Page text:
Brought to you by TheJudge13 chronicler: The Grumpy Jackal
I was never a fan of Kimi Raikkonen the first time round. Maybe this was residue from the Mika Hakkinen love-in within the Formula One fraternity or possibly I couldn’t see why Michael Schumacher had feared Raikkonen so much that he retired at the end of 2006.
After a glorious period of success, the thought of Kimi replacing Massa and racing Schumacher on equal terms was mouth-watering. It would finally put to rest the consensus that Raikkonen was “that special one” and it would cement Schumacher’s legacy forever because he finally accepted a joint number 1.
The bitter taste as he announced his retirement at Monza was only superseded by this seven time champion clumsily telling the world he retired because of Massa’s future!
To this day I really don’t get the knicker-wetting from Kimi Raikkonen fans when he utters grunts in reply to questions. As to his “legendary” Iceman tag – as team radio has proven – he gets as riled just as the next man does. “Just leave me alone. I know what I’m doing!” He seems obtuse at best and appears downright ignorant at times.
People often jump to his defence by suggesting that Finns are generally very reserved in their words and manner; and yet I remember Keke Rosberg as having character, charisma and on occasions would be most out-spoken.
I guess there’s a selfishness – as a supporter – that you want the success to continue for your team. You invest time, emotion and finances to see them race so therefore you desire payback. Watching these young athletes living a life you can only dream about – they are fundamentally in place for you by proxy.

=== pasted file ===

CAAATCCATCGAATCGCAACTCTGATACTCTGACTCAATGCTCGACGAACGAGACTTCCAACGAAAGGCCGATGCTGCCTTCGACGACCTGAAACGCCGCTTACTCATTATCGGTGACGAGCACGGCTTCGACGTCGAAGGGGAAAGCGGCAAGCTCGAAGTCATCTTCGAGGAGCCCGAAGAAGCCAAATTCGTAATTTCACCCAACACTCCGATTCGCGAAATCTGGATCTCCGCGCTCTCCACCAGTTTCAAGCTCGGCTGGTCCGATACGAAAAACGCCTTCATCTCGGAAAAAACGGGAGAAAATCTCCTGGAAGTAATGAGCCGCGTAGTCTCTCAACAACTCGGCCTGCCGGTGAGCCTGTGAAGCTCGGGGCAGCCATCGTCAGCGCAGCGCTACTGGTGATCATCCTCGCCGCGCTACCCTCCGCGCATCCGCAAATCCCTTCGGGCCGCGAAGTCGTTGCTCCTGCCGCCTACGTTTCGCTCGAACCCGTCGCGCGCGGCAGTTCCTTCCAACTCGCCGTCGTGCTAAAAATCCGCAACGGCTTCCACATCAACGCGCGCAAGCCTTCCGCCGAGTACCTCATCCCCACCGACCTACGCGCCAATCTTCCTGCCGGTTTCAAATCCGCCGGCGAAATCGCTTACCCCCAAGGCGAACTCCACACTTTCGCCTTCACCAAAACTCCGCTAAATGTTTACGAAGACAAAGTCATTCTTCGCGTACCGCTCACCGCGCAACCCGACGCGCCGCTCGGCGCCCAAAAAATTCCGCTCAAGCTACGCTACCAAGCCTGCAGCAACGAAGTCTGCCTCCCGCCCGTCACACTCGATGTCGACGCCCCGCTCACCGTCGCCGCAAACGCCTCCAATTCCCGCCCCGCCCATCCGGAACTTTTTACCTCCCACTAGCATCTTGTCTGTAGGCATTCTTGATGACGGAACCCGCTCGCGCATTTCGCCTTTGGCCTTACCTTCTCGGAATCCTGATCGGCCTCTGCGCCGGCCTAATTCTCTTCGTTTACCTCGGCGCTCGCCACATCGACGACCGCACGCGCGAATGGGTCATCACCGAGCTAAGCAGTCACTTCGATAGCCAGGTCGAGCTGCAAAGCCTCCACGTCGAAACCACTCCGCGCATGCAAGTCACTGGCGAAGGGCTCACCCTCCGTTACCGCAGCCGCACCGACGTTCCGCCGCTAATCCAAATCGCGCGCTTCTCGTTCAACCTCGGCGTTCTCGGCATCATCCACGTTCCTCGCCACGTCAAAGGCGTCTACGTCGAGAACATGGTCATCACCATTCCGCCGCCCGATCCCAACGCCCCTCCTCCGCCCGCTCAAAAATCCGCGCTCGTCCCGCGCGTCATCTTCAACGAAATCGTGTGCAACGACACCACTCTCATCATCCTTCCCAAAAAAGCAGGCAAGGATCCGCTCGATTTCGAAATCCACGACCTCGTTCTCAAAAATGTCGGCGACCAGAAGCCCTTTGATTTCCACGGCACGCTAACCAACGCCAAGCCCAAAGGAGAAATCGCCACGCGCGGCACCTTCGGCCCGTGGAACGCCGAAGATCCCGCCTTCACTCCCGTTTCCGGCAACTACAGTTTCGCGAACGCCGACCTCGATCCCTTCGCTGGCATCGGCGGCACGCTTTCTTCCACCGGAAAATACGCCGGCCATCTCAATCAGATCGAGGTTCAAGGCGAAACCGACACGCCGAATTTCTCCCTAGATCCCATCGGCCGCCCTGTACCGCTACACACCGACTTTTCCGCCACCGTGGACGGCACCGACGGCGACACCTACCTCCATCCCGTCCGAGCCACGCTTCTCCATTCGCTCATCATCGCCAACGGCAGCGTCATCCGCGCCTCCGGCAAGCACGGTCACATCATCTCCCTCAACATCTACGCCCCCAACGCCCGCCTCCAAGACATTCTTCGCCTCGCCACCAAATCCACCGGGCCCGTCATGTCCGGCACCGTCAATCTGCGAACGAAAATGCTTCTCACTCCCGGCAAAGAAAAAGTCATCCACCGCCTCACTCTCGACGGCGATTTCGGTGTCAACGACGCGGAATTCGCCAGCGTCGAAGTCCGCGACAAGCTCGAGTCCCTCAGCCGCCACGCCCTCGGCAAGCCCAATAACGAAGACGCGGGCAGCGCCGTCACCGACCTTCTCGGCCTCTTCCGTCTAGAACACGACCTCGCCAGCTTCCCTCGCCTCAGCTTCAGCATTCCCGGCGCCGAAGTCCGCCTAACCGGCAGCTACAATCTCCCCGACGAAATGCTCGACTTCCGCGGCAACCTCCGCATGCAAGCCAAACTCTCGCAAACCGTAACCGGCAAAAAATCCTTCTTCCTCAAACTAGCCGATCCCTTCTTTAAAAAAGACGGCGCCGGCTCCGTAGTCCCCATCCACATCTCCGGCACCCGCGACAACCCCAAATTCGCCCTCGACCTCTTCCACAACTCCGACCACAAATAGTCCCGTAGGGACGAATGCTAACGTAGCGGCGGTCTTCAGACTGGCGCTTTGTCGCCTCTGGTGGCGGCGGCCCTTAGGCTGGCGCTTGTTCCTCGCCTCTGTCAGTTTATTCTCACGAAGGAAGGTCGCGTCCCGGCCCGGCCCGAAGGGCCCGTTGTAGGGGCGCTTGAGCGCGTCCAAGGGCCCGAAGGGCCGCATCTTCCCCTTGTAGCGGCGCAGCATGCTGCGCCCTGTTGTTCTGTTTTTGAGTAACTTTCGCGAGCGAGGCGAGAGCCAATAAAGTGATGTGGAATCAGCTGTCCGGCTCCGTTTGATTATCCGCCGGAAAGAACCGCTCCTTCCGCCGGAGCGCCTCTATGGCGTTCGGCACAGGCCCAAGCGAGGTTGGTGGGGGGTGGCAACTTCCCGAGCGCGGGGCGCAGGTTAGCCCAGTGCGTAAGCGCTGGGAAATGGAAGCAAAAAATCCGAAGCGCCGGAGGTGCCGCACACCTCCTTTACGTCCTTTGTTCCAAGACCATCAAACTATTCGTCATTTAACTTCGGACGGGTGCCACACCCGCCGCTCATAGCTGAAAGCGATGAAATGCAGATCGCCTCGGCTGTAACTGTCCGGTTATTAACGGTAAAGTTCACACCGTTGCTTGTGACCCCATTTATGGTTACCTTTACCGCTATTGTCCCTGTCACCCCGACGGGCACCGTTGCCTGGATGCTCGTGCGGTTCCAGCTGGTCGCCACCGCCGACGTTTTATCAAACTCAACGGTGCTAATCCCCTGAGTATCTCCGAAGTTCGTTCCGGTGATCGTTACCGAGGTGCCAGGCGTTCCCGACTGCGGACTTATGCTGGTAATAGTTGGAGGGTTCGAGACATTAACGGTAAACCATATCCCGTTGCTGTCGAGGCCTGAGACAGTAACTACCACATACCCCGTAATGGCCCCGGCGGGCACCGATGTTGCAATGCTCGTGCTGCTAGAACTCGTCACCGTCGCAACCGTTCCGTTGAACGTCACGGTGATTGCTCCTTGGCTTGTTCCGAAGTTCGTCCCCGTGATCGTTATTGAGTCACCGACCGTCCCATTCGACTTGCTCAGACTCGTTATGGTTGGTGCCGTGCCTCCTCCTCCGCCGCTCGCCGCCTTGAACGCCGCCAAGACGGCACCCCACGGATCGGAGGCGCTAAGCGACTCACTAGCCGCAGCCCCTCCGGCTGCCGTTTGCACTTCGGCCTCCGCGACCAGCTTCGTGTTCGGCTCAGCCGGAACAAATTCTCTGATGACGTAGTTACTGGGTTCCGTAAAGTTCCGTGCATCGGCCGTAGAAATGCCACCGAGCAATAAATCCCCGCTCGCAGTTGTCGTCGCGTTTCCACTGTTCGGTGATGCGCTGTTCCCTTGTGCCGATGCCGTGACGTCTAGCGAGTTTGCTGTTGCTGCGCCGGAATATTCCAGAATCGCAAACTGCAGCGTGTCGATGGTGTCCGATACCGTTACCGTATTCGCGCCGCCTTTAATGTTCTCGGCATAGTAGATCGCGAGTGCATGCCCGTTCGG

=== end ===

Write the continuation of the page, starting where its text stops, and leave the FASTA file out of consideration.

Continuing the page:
On this day – the first race of the post-Schumacher era was held. Raikkonen made the perfect start from pole position and controlled the race thereafter. He won by the margin of seven seconds but this didn’t tell the full story. He hardly pushed and yet his fastest lap proved a second faster than Alonso’s best lap.
Behind them was a spectacular debut by the most impressive rookie in a generation – Lewis Hamilton. At the start Hamilton had seen Alonso boxed in by Raikkonen – and a fast-starting Heidfeld – and swept across to take the outside line into the first corner which secured him third position ahead of Alonso.
In an era of Bridgestone tyres, no DRS or any other gimmicks; this remained the order until Heidfeld stopped on lap 15. Raikkonen stopped four laps later and Hamilton led a Grand Prix for the first time in his career. After Alonso stopped Hamilton came in on the following lap and resumed in second position chasing Raikkonen in vain.
Following the Ferrari’s final pit-stop – Mclaren were running 1-2 and it was Hamilton’s that ran for the pits first this time around. Alonso followed a lap later and returned to the track in second position ahead of his rookie team-mate.
Raikkonen became the first driver to win on his Ferrari debut since Mansell in 1989 – something that Alonso would repeat in 2010. Last year Kimi’s return proved underwhelming and Sunday’s race in Melbourne proved an unfortunate event for the Finn but already the signs are that the Vettel/ Raikkonen partnership will flourish.